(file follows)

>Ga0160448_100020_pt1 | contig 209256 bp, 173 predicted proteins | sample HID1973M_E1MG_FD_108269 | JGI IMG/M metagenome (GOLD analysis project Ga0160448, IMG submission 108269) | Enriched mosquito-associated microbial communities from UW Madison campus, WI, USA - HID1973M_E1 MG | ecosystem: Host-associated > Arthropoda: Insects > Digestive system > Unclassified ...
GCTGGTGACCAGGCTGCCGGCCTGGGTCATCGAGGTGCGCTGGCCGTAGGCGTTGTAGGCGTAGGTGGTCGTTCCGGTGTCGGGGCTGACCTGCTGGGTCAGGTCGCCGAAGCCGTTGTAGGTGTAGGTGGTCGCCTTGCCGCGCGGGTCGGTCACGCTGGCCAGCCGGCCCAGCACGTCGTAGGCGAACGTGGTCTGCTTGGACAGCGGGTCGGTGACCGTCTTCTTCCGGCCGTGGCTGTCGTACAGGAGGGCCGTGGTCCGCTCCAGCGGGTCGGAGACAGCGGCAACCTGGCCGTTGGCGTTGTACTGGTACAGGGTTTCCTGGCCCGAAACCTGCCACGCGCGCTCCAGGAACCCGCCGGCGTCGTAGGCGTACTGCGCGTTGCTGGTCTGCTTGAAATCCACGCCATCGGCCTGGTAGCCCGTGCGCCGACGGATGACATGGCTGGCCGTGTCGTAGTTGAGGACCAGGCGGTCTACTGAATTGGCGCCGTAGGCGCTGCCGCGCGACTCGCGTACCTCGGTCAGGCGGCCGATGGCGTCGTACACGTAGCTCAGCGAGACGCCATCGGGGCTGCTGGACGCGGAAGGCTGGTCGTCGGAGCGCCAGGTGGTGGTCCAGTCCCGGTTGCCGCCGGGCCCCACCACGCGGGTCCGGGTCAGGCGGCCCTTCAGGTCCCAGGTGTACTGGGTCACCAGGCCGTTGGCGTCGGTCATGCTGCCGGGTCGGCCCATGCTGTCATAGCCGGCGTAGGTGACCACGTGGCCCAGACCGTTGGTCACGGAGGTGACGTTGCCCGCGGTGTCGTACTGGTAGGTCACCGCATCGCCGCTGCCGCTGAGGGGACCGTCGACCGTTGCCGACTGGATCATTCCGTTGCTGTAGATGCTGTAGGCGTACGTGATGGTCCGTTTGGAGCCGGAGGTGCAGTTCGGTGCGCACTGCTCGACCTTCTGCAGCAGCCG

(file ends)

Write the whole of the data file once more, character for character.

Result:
>Ga0160448_100020_pt1 | contig 209256 bp, 173 predicted proteins | sample HID1973M_E1MG_FD_108269 | JGI IMG/M metagenome (GOLD analysis project Ga0160448, IMG submission 108269) | Enriched mosquito-associated microbial communities from UW Madison campus, WI, USA - HID1973M_E1 MG | ecosystem: Host-associated > Arthropoda: Insects > Digestive system > Unclassified ...
GCTGGTGACCAGGCTGCCGGCCTGGGTCATCGAGGTGCGCTGGCCGTAGGCGTTGTAGGCGTAGGTGGTCGTTCCGGTGTCGGGGCTGACCTGCTGGGTCAGGTCGCCGAAGCCGTTGTAGGTGTAGGTGGTCGCCTTGCCGCGCGGGTCGGTCACGCTGGCCAGCCGGCCCAGCACGTCGTAGGCGAACGTGGTCTGCTTGGACAGCGGGTCGGTGACCGTCTTCTTCCGGCCGTGGCTGTCGTACAGGAGGGCCGTGGTCCGCTCCAGCGGGTCGGAGACAGCGGCAACCTGGCCGTTGGCGTTGTACTGGTACAGGGTTTCCTGGCCCGAAACCTGCCACGCGCGCTCCAGGAACCCGCCGGCGTCGTAGGCGTACTGCGCGTTGCTGGTCTGCTTGAAATCCACGCCATCGGCCTGGTAGCCCGTGCGCCGACGGATGACATGGCTGGCCGTGTCGTAGTTGAGGACCAGGCGGTCTACTGAATTGGCGCCGTAGGCGCTGCCGCGCGACTCGCGTACCTCGGTCAGGCGGCCGATGGCGTCGTACACGTAGCTCAGCGAGACGCCATCGGGGCTGCTGGACGCGGAAGGCTGGTCGTCGGAGCGCCAGGTGGTGGTCCAGTCCCGGTTGCCGCCGGGCCCCACCACGCGGGTCCGGGTCAGGCGGCCCTTCAGGTCCCAGGTGTACTGGGTCACCAGGCCGTTGGCGTCGGTCATGCTGCCGGGTCGGCCCATGCTGTCATAGCCGGCGTAGGTGACCACGTGGCCCAGACCGTTGGTCACGGAGGTGACGTTGCCCGCGGTGTCGTACTGGTAGGTCACCGCATCGCCGCTGCCGCTGAGGGGACCGTCGACCGTTGCCGACTGGATCATTCCGTTGCTGTAGATGCTGTAGGCGTACGTGATGGTCCGTTTGGAGCCGGAGGTGCAGTTCGGTGCGCACTGCTCGACCTTCTGCAGCAGCCG